Now we get even more detail. The rescuer bandaged the victim’s wounds after pouring oil and wine on them. The wine was to sanitize and the oil to soothe. He placed the man on his own animal and took him to a shelter where he took time to care for him. We get the exact amount of money paid to the host where they stayed: two days’ wages. And, the Samaritan’s words before he departed, “Take care of him; and when I come back, I will repay you whatever more you spend.” Lots of details.

Third, if Jesus was the victim, what does that mean to us? Jesus was human--we say that but we often don’t really believe it, or just can’t wrap our minds around it. What does it mean to be fully human and yet fully divine? I sure don’t know. But, what did Jesus DO? When he spent 40 days in the wilderness, he didn’t produce food and water as if he were a god--though in his conversation with Satan it came up. After Satan left him, he was ministered to by angels--that would have been remarkable but, not unprecedented. Jacob/Israel wrestled with God. Other figures in the Hebrew stories had received food and water from God like manna, birds bringing food, water pouring from rocks, etc. Jesus chose to be at the mercy of the elements for 40 days as others had done before him. 

There was the crowd near Nazareth that threatened to throw him off a cliff and he just walked right through them.  Was that his divinity or his bearing that backed them off? Then there is the story of his trial and crucifixion--no divine intervention there. If Jesus was the victim in the Good Samaritan story and it is true that he was fully human, what other scars did his body bear? The cuts and burns from childhood like the time he tried to use a knife when he was small? I still have a scar from a bad dismount from a carousel horse when I was very young. It opens all kinds of possibilities for me. No longer do I have a sanitized version of Jesus: he looks scruffier, seasoned, crows’ feet from squinting in the sun, and the scars of a workman from stone chips or wood chips hitting him in the face and arms--and rough, work worn hands. And scars from being beaten and left for dead. Maybe his nose had been broken-there’s a picture.  A living, breathing wounded healer.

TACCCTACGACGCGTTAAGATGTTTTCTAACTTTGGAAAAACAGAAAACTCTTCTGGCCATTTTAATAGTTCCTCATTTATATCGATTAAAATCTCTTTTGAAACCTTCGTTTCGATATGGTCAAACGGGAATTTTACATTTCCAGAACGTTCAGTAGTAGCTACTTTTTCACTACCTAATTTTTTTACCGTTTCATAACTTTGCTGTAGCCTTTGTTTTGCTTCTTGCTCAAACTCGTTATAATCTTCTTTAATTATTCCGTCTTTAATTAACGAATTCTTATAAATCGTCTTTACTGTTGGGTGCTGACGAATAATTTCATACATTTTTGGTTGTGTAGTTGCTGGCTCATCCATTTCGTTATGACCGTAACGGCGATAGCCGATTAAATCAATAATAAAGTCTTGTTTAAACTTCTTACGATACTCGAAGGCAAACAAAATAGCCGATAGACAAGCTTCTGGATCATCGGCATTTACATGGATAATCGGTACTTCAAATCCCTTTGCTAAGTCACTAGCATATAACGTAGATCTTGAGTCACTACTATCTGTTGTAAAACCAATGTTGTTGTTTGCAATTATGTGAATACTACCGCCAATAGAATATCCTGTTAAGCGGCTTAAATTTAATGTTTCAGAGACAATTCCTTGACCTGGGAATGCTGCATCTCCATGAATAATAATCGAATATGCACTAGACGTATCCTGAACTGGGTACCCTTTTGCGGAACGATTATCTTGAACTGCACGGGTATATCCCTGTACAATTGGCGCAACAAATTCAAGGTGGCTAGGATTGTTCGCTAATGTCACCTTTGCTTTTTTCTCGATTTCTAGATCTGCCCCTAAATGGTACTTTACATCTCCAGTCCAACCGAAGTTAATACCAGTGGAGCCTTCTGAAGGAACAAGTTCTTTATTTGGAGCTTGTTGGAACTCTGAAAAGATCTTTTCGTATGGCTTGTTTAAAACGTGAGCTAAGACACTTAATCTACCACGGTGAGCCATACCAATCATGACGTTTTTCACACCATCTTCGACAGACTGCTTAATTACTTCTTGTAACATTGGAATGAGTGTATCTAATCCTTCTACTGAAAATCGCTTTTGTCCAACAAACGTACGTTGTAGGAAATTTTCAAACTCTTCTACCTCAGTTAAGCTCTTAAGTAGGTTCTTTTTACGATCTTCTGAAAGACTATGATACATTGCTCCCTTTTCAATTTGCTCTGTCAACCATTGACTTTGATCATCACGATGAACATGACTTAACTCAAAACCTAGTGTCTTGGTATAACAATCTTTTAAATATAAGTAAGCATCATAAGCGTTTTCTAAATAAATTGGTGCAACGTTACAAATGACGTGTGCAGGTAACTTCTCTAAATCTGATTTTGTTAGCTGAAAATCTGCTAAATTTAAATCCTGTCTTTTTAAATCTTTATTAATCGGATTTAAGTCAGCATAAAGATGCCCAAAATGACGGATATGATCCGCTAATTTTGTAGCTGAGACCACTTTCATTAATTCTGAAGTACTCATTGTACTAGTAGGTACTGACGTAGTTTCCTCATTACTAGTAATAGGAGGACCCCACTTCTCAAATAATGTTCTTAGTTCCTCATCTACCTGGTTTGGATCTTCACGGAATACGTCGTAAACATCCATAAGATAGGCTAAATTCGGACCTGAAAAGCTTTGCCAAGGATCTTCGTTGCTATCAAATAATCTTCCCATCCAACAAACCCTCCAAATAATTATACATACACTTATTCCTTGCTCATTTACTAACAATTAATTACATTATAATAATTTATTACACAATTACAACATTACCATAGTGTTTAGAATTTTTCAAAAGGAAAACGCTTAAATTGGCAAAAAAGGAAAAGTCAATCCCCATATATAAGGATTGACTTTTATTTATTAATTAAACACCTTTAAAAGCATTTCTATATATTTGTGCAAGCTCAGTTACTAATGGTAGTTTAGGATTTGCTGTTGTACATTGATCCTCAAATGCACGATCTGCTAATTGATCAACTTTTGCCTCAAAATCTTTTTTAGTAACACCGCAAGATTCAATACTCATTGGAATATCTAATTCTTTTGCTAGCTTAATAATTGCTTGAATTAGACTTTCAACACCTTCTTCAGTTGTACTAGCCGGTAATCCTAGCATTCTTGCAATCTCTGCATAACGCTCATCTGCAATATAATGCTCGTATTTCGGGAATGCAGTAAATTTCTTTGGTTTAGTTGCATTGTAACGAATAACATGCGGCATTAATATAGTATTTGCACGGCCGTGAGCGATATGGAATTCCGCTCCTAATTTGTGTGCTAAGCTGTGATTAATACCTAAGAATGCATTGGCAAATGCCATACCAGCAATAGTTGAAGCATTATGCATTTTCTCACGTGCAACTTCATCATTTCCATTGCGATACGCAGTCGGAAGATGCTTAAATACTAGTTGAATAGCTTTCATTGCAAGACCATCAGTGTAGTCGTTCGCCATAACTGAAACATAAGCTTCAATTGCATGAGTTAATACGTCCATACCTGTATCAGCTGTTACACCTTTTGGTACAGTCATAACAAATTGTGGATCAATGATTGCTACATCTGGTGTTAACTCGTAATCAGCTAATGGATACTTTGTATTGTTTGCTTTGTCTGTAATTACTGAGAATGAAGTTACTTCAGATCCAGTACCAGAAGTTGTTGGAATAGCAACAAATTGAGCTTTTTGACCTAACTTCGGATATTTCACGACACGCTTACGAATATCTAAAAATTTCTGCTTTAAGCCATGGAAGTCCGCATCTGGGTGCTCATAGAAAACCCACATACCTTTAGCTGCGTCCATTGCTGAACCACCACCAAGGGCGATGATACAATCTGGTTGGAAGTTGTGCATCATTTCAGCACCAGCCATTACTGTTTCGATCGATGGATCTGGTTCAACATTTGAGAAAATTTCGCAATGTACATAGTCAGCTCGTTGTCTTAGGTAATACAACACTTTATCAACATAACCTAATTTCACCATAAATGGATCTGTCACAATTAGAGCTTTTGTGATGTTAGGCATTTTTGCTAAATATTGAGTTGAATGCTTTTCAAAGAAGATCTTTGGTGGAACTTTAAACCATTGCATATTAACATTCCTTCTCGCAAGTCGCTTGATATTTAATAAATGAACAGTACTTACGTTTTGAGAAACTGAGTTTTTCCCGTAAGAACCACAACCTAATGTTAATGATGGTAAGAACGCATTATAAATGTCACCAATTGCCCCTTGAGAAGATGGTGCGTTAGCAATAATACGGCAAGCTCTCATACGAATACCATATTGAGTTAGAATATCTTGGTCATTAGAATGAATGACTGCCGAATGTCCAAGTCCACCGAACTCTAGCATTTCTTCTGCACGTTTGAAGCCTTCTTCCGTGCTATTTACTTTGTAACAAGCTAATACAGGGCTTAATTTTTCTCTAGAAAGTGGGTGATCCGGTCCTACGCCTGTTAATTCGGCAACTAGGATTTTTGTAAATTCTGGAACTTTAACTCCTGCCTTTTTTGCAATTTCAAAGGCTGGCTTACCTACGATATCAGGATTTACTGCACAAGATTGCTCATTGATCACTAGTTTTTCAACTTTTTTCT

Fourth, what was it like for Jesus to be rescued by a Samaritan, especially after watching two Jews pass on the “other side”? Jesus’ practice would have been to increase the length of a trip by walking around Samaria between Galilee and Jerusalem. Was this experience with this good Samaritan the reason he was in Samaria when he talked to the woman at the well? Is this the man he thought of when the Canaanite woman asked if she and her daughter could have the crumbs from under the table and receive healing? Did this Samaritan who saw a neighbor instead of a Jew teach Jesus to see every person as his neighbor as someone worthy to receive the good news?

Fifth, what was it like to lift this living, breathing and beaten man onto a pack animal? I have often thought of the people who took Jesus’ body down from the cross, wrapped it and laid it in the tomb--in haste before the sunset. This man, this Samaritan ministered to Jesus’ living body in the same way Mary and Joseph had when he was a child. Checking to see where he was injured, soothing the wounds, gently bandaging, lifting him up, offering food and water, wiping moisture from his brow, and assuring him that he would get better. It brings tears to my eyes to think of it. It touches my soul in a way I can’t explain. What would have happened if Jesus had died on that road?

And, I think about Jesus’ statement that when you do it for the least of these you have done it for me. The Samaritan saw a wounded man--no one special except this Jew was his neighbor because he was the person in front of him at that particular time. Who is our neighbor? We give of our time and money when we see a need. Maybe it is only the time to be fully present to the person who is with us at this second. Maybe we need to stay and nurse them through the night. We only need two loves in our lives: for God, and for the person in front of us at any particular time.